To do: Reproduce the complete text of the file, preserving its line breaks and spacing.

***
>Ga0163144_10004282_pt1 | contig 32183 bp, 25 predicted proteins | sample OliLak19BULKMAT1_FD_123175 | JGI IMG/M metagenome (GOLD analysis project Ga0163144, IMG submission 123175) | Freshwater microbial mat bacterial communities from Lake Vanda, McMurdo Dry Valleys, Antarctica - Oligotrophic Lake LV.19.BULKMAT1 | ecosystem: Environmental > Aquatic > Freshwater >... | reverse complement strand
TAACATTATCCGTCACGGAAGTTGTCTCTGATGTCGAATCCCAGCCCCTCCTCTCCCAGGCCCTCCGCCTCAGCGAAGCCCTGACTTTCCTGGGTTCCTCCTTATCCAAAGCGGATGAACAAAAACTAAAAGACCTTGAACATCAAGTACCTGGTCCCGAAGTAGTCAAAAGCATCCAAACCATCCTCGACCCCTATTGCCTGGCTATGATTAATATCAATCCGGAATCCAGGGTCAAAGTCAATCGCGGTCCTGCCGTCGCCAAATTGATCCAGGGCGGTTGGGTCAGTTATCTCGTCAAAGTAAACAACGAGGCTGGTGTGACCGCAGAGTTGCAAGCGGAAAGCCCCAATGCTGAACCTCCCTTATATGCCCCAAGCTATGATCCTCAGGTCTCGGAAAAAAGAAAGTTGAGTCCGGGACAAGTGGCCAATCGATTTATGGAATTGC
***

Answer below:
>Ga0163144_10004282_pt1 | contig 32183 bp, 25 predicted proteins | sample OliLak19BULKMAT1_FD_123175 | JGI IMG/M metagenome (GOLD analysis project Ga0163144, IMG submission 123175) | Freshwater microbial mat bacterial communities from Lake Vanda, McMurdo Dry Valleys, Antarctica - Oligotrophic Lake LV.19.BULKMAT1 | ecosystem: Environmental > Aquatic > Freshwater >... | reverse complement strand
TAACATTATCCGTCACGGAAGTTGTCTCTGATGTCGAATCCCAGCCCCTCCTCTCCCAGGCCCTCCGCCTCAGCGAAGCCCTGACTTTCCTGGGTTCCTCCTTATCCAAAGCGGATGAACAAAAACTAAAAGACCTTGAACATCAAGTACCTGGTCCCGAAGTAGTCAAAAGCATCCAAACCATCCTCGACCCCTATTGCCTGGCTATGATTAATATCAATCCGGAATCCAGGGTCAAAGTCAATCGCGGTCCTGCCGTCGCCAAATTGATCCAGGGCGGTTGGGTCAGTTATCTCGTCAAAGTAAACAACGAGGCTGGTGTGACCGCAGAGTTGCAAGCGGAAAGCCCCAATGCTGAACCTCCCTTATATGCCCCAAGCTATGATCCTCAGGTCTCGGAAAAAAGAAAGTTGAGTCCGGGACAAGTGGCCAATCGATTTATGGAATTGC